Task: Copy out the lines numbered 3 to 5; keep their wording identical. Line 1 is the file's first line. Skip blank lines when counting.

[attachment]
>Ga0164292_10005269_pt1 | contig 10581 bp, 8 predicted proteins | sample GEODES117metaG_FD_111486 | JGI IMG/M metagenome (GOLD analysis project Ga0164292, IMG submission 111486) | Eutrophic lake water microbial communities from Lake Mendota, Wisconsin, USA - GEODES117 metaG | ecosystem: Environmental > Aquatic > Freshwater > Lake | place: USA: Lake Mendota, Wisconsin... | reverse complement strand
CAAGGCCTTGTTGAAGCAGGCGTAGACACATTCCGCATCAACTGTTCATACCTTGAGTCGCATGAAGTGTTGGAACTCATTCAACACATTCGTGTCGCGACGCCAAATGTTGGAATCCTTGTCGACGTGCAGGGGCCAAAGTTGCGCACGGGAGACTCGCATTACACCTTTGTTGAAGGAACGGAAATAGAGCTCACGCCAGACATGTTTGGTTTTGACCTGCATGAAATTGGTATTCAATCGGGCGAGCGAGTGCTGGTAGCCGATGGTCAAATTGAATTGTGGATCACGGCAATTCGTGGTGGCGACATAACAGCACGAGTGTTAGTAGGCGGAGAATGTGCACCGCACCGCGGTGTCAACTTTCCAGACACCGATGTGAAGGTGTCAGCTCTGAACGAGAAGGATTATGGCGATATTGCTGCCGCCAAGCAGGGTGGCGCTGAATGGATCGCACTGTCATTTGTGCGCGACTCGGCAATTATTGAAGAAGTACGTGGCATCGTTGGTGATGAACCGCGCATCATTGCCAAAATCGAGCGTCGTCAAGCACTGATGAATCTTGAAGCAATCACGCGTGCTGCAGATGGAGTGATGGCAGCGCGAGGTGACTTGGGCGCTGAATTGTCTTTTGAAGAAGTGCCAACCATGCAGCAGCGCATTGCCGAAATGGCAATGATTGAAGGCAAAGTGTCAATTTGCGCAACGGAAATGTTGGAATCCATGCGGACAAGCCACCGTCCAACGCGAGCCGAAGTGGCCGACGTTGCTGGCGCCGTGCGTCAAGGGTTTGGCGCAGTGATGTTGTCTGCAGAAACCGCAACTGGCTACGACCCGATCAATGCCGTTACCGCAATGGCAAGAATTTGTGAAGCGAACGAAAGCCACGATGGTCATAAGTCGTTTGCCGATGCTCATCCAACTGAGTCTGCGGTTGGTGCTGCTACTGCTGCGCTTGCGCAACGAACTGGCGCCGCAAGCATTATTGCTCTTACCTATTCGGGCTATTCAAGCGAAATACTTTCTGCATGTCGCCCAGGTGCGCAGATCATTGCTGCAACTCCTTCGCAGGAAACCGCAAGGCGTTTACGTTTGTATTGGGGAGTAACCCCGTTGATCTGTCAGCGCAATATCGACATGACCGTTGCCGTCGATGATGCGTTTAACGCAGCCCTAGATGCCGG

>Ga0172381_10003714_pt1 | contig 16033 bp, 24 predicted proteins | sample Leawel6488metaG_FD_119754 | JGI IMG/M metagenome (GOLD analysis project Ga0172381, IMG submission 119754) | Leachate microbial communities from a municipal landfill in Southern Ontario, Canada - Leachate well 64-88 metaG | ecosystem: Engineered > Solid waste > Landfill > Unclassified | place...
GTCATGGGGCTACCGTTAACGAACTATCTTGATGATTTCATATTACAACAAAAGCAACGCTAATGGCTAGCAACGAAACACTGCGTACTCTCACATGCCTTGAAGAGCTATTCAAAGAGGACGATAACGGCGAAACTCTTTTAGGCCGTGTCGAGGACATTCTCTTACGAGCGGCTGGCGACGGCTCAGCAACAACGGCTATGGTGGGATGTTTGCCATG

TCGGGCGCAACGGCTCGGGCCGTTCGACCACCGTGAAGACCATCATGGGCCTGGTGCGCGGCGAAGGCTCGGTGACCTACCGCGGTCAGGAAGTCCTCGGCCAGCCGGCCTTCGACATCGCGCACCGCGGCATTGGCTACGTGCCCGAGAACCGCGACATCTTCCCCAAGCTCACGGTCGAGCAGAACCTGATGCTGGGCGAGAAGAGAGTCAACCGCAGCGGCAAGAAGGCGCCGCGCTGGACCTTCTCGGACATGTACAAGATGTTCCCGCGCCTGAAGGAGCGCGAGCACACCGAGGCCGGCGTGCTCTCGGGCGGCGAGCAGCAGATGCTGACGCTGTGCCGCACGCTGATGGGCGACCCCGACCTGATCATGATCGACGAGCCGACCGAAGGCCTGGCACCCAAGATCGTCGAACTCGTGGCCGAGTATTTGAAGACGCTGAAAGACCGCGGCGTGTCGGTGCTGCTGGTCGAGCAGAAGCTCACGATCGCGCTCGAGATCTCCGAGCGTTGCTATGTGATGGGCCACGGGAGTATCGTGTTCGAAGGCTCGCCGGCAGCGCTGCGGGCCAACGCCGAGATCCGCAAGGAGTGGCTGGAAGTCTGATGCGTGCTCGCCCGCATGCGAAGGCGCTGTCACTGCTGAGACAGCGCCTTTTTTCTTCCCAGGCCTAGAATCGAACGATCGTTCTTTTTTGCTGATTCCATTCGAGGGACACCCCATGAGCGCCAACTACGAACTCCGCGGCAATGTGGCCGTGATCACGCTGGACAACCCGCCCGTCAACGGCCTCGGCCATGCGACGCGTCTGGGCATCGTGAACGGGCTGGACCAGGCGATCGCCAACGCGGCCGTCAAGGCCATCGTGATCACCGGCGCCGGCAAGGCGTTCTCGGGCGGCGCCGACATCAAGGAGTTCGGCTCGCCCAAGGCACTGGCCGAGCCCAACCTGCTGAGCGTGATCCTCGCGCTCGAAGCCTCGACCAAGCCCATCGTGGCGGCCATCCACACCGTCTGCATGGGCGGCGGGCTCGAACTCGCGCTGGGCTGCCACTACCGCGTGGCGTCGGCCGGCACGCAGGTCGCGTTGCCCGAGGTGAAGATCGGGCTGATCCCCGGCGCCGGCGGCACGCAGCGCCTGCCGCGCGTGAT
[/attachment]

>Ga0172381_10003714_pt1 | contig 16033 bp, 24 predicted proteins | sample Leawel6488metaG_FD_119754 | JGI IMG/M metagenome (GOLD analysis project Ga0172381, IMG submission 119754) | Leachate microbial communities from a municipal landfill in Southern Ontario, Canada - Leachate well 64-88 metaG | ecosystem: Engineered > Solid waste > Landfill > Unclassified | place...
GTCATGGGGCTACCGTTAACGAACTATCTTGATGATTTCATATTACAACAAAAGCAACGCTAATGGCTAGCAACGAAACACTGCGTACTCTCACATGCCTTGAAGAGCTATTCAAAGAGGACGATAACGGCGAAACTCTTTTAGGCCGTGTCGAGGACATTCTCTTACGAGCGGCTGGCGACGGCTCAGCAACAACGGCTATGGTGGGATGTTTGCCATG

TCGGGCGCAACGGCTCGGGCCGTTCGACCACCGTGAAGACCATCATGGGCCTGGTGCGCGGCGAAGGCTCGGTGACCTACCGCGGTCAGGAAGTCCTCGGCCAGCCGGCCTTCGACATCGCGCACCGCGGCATTGGCTACGTGCCCGAGAACCGCGACATCTTCCCCAAGCTCACGGTCGAGCAGAACCTGATGCTGGGCGAGAAGAGAGTCAACCGCAGCGGCAAGAAGGCGCCGCGCTGGACCTTCTCGGACATGTACAAGATGTTCCCGCGCCTGAAGGAGCGCGAGCACACCGAGGCCGGCGTGCTCTCGGGCGGCGAGCAGCAGATGCTGACGCTGTGCCGCACGCTGATGGGCGACCCCGACCTGATCATGATCGACGAGCCGACCGAAGGCCTGGCACCCAAGATCGTCGAACTCGTGGCCGAGTATTTGAAGACGCTGAAAGACCGCGGCGTGTCGGTGCTGCTGGTCGAGCAGAAGCTCACGATCGCGCTCGAGATCTCCGAGCGTTGCTATGTGATGGGCCACGGGAGTATCGTGTTCGAAGGCTCGCCGGCAGCGCTGCGGGCCAACGCCGAGATCCGCAAGGAGTGGCTGGAAGTCTGATGCGTGCTCGCCCGCATGCGAAGGCGCTGTCACTGCTGAGACAGCGCCTTTTTTCTTCCCAGGCCTAGAATCGAACGATCGTTCTTTTTTGCTGATTCCATTCGAGGGACACCCCATGAGCGCCAACTACGAACTCCGCGGCAATGTGGCCGTGATCACGCTGGACAACCCGCCCGTCAACGGCCTCGGCCATGCGACGCGTCTGGGCATCGTGAACGGGCTGGACCAGGCGATCGCCAACGCGGCCGTCAAGGCCATCGTGATCACCGGCGCCGGCAAGGCGTTCTCGGGCGGCGCCGACATCAAGGAGTTCGGCTCGCCCAAGGCACTGGCCGAGCCCAACCTGCTGAGCGTGATCCTCGCGCTCGAAGCCTCGACCAAGCCCATCGTGGCGGCCATCCACACCGTCTGCATGGGCGGCGGGCTCGAACTCGCGCTGGGCTGCCACTACCGCGTGGCGTCGGCCGGCACGCAGGTCGCGTTGCCCGAGGTGAAGATCGGGCTGATCCCCGGCGCCGGCGGCACGCAGCGCCTGCCGCGCGTGAT